Edina's Puppet Wagon
For more than 30 years, a mythical kingdom filled with warriors, dragons, kings and queens came to life in Edina.
Summer playground program staff acted out the epic tales with hand puppets on a castle-shaped stage that was pulled from park to park to entertain youngsters. The “puppet wagon,” as it was called, is remembered by generations of Edinans as a summertime tradition as memorable as July 4 fireworks and little league baseball.
The stories began with a drawbridge door lowering to reveal the stage. Puppets also appeared in the turret windows.
The first-ever play was an adaption of the classic tale Beowulf, revised by Cary Carson, then an Edina High School student who went on to work at Colonial Williamsburg after college. Playground staff would write and perform six original plays each summer, from 1962 to the mid-1990s.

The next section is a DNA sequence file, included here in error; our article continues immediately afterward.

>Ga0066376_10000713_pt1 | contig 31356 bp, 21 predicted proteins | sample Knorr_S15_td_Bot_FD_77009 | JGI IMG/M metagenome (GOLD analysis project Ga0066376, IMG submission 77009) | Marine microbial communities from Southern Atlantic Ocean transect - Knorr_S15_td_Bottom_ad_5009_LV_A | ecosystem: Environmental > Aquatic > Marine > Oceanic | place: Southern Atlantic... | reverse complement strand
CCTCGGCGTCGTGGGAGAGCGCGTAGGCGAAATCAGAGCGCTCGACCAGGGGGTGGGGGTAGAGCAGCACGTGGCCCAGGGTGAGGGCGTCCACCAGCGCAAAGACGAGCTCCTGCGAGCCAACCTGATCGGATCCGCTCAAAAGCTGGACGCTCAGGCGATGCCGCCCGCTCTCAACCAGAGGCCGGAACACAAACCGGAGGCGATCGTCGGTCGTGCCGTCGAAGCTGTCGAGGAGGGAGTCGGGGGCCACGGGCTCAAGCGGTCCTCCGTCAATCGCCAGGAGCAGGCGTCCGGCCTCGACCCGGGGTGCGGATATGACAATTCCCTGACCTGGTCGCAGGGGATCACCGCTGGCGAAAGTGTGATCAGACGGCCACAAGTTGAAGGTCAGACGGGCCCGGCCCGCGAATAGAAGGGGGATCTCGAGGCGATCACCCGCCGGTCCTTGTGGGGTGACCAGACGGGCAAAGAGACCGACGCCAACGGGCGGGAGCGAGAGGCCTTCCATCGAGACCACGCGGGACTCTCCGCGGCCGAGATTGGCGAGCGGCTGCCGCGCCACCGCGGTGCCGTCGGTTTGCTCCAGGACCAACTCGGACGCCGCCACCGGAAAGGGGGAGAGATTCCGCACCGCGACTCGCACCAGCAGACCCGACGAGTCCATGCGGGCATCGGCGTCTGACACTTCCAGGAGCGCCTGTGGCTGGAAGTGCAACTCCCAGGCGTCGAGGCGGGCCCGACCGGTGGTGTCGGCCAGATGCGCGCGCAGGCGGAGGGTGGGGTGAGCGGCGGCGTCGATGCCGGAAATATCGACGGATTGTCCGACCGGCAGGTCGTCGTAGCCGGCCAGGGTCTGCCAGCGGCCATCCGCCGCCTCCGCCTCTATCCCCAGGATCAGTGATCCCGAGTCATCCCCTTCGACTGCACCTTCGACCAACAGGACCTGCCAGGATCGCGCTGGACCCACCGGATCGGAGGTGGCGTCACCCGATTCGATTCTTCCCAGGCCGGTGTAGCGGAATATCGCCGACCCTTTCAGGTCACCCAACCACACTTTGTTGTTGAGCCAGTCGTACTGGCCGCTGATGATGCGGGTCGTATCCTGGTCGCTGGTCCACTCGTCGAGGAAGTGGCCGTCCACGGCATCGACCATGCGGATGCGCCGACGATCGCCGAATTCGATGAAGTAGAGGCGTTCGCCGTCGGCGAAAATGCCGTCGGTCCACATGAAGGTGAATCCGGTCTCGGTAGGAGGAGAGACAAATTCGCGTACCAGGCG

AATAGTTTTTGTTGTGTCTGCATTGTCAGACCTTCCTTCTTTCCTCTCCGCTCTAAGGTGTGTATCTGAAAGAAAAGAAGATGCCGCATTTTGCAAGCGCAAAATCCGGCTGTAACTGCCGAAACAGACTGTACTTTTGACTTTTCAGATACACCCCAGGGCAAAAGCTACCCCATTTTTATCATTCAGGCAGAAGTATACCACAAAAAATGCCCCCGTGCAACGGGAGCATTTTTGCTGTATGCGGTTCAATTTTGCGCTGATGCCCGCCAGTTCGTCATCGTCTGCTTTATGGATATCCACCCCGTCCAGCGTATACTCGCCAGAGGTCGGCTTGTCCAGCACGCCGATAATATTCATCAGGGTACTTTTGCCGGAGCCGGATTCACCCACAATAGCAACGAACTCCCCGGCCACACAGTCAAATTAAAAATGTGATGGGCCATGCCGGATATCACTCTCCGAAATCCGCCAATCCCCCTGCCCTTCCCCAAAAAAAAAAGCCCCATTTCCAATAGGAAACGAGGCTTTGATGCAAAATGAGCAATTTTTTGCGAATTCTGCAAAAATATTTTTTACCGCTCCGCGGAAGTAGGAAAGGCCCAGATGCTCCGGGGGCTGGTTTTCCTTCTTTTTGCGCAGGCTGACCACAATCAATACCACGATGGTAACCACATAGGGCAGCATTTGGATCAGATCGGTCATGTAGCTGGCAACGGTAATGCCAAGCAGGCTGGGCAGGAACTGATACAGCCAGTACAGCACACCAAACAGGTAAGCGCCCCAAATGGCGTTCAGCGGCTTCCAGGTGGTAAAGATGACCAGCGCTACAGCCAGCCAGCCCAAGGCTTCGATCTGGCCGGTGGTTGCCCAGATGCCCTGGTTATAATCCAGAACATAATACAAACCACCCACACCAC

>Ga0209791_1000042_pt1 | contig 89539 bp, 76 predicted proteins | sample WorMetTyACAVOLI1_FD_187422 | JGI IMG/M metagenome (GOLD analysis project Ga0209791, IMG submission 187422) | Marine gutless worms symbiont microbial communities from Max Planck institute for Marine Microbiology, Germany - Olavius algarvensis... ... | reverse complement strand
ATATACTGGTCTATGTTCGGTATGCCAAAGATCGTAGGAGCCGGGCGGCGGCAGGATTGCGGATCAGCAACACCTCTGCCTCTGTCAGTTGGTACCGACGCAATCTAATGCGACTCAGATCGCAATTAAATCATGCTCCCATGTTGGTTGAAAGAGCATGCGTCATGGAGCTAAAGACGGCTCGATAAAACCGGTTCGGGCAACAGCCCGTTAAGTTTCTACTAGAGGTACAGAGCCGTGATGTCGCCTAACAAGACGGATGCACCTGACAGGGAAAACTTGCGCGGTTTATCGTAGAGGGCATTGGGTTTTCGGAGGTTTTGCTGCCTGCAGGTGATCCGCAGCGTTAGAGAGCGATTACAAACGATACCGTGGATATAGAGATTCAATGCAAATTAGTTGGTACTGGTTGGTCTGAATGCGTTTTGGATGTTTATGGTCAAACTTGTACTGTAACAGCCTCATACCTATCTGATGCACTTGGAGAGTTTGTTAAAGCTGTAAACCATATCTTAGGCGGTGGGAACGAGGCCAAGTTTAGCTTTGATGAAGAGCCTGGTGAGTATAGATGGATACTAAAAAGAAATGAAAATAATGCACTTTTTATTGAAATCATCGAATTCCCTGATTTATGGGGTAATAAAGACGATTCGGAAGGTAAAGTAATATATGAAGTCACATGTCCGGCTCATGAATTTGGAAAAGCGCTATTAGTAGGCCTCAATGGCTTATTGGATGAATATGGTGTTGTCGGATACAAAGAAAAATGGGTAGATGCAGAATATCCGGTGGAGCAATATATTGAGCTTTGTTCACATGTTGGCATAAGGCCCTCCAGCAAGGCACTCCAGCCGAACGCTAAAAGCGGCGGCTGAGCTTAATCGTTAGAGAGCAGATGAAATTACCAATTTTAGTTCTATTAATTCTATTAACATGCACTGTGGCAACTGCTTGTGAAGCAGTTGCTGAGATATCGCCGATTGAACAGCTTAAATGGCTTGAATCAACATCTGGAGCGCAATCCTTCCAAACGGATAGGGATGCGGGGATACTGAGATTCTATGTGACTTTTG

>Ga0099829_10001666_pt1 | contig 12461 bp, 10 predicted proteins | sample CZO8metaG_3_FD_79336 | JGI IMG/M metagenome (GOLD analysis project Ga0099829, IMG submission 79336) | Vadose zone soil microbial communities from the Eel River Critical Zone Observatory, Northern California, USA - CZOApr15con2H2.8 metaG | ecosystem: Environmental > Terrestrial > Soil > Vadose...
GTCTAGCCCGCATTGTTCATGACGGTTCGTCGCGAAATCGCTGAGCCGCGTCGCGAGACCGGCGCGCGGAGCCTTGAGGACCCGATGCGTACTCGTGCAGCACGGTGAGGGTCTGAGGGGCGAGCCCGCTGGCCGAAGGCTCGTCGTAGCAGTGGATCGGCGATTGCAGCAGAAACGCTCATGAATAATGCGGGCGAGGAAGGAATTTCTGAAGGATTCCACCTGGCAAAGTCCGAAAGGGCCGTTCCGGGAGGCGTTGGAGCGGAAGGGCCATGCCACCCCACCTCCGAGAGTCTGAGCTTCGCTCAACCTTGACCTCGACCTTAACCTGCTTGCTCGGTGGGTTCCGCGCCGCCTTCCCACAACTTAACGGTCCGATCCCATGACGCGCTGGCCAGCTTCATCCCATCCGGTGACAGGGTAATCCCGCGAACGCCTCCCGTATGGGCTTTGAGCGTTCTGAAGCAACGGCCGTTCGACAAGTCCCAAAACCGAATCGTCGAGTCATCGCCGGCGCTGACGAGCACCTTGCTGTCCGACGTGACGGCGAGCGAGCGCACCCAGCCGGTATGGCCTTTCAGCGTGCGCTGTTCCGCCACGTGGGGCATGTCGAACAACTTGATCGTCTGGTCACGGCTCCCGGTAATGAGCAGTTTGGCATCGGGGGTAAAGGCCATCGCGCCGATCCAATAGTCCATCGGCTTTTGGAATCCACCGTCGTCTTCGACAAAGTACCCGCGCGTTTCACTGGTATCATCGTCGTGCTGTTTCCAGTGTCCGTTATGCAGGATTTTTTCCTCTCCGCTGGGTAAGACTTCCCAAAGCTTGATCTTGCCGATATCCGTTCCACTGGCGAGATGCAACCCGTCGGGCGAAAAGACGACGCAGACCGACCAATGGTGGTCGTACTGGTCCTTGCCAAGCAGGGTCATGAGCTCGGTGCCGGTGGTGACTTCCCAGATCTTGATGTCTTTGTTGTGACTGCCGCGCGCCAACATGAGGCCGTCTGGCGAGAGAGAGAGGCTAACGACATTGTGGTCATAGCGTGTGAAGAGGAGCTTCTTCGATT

Park staff built the “castle” and included a sound system. They also handmade all the puppets, which had oversize heads so they could easily be seen anywhere from the audience that sometimes filled a whole hillside in the Baby Boomer era. Children cheered the good guys, booed the bad guys and looked forward to the next week when magic happened at a park in Edina.
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